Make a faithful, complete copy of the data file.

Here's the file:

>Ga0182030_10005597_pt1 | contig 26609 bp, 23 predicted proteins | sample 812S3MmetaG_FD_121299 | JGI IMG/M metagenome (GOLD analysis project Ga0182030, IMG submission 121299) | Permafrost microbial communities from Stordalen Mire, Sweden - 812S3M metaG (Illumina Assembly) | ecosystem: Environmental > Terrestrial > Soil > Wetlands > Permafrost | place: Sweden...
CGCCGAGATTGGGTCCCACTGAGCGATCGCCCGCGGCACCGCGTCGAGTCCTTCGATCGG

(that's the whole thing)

>Ga0182030_10005597_pt1 | contig 26609 bp, 23 predicted proteins | sample 812S3MmetaG_FD_121299 | JGI IMG/M metagenome (GOLD analysis project Ga0182030, IMG submission 121299) | Permafrost microbial communities from Stordalen Mire, Sweden - 812S3M metaG (Illumina Assembly) | ecosystem: Environmental > Terrestrial > Soil > Wetlands > Permafrost | place: Sweden...
CGCCGAGATTGGGTCCCACTGAGCGATCGCCCGCGGCACCGCGTCGAGTCCTTCGATCGG